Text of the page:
When you coordinate a 10-day event for families that takes place in locations around downtown in February, you get accustomed to making accommodations and announcements on the fly. It seems like nearly each year the start of the Providence Children’s Film Festival (PCFF) – planned to coincide with public school vacation week – is met with a large dumping of snow, presenting all kinds of issues from walkability to parking. Even adding a pandemic to the wintry mix, Artistic Director Eric Bilodeau assures that the screens won’t go dark on his watch. “We are hoping that in a time when we all might feel a little disconnected, the films in this year’s festival might help us feel reconnected even from afar,” says Bilodeau.
PCFF was founded in 2009 by a group of local parents dedicated to offering a range of shared cinema experiences to families with the types of movies not likely found in your local multiplex. During the most recent festival, PCFF screened 12 feature-length and over 200 short films including live-action, documentary, and animation made by filmmakers from around the world. In 2014, PCFF introduced the Youth Filmmaker Showcase, a juried program of films, followed by an opportunity for young filmmakers to talk about both the fun and the challenges they face during the creative process.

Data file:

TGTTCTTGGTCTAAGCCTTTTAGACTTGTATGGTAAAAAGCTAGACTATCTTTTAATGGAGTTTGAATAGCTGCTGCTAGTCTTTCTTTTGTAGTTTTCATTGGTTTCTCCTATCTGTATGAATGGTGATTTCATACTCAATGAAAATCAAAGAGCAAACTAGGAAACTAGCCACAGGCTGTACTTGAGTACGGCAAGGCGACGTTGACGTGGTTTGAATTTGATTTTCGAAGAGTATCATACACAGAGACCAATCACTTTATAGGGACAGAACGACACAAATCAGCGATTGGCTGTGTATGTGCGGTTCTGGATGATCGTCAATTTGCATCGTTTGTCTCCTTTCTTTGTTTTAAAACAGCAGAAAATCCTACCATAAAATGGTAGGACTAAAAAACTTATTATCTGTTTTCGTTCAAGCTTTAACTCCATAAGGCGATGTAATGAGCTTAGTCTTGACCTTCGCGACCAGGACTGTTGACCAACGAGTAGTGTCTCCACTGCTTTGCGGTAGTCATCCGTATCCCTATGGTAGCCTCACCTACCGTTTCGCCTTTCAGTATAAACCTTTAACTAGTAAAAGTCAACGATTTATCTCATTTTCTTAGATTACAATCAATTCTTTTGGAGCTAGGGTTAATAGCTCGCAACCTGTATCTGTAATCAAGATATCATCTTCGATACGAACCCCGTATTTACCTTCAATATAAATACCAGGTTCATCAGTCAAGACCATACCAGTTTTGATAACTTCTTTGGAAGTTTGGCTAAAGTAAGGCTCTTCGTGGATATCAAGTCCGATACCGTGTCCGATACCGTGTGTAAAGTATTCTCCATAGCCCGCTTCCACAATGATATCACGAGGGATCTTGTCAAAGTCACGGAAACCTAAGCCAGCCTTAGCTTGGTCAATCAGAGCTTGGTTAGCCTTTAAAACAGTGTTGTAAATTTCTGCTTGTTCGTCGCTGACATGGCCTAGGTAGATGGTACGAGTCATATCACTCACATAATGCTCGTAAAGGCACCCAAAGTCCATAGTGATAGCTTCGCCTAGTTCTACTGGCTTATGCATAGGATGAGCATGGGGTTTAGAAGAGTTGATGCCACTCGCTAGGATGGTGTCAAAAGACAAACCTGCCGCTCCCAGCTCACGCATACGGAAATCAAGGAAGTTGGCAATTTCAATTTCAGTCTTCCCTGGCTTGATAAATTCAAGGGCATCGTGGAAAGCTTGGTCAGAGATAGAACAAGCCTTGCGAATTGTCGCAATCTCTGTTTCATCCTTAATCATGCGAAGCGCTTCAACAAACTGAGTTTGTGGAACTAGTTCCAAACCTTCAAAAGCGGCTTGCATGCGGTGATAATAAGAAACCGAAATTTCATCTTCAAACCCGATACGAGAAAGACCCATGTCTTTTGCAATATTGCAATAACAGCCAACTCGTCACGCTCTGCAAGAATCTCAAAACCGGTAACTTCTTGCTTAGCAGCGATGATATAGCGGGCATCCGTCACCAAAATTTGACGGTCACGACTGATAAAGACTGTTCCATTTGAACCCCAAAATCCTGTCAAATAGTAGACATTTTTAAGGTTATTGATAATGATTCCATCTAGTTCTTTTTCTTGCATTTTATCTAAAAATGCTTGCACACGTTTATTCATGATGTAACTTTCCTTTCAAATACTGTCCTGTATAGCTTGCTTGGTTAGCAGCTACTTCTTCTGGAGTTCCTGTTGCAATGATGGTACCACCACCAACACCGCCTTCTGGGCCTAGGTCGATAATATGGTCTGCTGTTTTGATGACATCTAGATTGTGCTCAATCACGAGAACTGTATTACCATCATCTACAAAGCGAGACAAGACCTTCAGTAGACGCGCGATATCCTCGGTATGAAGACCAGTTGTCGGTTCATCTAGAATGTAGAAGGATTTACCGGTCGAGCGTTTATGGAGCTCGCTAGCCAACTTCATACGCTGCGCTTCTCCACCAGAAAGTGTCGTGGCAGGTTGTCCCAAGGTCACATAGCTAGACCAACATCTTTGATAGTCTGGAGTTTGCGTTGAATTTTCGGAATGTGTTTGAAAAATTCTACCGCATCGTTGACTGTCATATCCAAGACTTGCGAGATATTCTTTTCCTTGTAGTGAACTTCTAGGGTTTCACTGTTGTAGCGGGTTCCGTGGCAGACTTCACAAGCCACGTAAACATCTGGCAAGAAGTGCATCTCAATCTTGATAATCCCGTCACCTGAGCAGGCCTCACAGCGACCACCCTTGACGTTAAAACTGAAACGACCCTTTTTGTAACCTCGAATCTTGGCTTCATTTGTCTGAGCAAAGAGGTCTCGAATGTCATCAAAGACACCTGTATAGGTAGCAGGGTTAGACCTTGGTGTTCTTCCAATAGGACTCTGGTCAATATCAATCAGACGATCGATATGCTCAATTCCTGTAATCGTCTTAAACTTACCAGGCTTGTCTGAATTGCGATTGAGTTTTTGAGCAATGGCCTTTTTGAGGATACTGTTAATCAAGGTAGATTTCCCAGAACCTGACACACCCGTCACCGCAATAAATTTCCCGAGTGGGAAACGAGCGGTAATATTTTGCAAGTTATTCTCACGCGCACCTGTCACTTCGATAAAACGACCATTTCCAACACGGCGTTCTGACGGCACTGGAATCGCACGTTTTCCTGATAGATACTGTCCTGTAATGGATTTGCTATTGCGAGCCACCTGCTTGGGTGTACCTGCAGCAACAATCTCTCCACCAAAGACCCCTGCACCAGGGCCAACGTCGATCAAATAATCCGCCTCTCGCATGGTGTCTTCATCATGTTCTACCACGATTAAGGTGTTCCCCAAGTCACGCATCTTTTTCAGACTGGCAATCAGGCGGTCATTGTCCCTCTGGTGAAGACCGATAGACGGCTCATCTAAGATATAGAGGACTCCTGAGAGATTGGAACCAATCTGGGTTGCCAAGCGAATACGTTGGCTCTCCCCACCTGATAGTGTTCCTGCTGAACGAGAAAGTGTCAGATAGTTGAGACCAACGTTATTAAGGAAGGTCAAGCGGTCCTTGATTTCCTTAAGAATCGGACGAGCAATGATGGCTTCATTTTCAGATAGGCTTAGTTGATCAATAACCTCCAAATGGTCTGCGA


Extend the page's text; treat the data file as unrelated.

Bilodeau, who joined PCFF in 2010, is known around town as the guy who ran the Cable Car for 18 years; he has his own traveling pop-up, Cricket Cinema, and is also the children’s film programmer for the The Martha’s Vineyard Film Festival and an advisor to the International Kids Film Festival of India. At press time, Bilodeau was still busy putting the final touches on plans, which include securing outdoor locations for what he calls Long Johns Cinema, where he will create a magical outdoor theater with hay bale seating, warming stations with bottomless cups of hot cocoa and cider, and many strands of lights. “Our motto is ‘There is no such thing as bad weather, only bad choices of clothing!’”
Virtual options will also be part of this year’s plan. “Following the lead of every major festival in the past eight months, we opted for the safest, most distant method to connect our community to a world of films,” says Bilodeau, who has “some really good features and short films coming in so families can pop some corn at home and watch.” Taking a sip of coffee, Bilodeau says with a determined smile, “Our 2021 festival does coincide with the entire state’s school vacation week and it can snow like the Dickens this year since most of the festival can only be seen on our online, virtual platform and not venues where we usually congregate, so let it snow, let it snow, let it snow!”
Visit ProvidenceChildrensFilmFestival.org for updates.
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